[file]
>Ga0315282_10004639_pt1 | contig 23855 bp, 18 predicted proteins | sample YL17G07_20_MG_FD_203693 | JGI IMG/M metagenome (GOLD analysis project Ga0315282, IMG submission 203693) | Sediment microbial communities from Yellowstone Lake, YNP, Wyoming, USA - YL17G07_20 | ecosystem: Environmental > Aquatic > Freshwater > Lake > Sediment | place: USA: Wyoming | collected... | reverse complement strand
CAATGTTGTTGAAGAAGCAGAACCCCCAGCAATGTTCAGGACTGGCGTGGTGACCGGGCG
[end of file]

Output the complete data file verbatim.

>Ga0315282_10004639_pt1 | contig 23855 bp, 18 predicted proteins | sample YL17G07_20_MG_FD_203693 | JGI IMG/M metagenome (GOLD analysis project Ga0315282, IMG submission 203693) | Sediment microbial communities from Yellowstone Lake, YNP, Wyoming, USA - YL17G07_20 | ecosystem: Environmental > Aquatic > Freshwater > Lake > Sediment | place: USA: Wyoming | collected... | reverse complement strand
CAATGTTGTTGAAGAAGCAGAACCCCCAGCAATGTTCAGGACTGGCGTGGTGACCGGGCG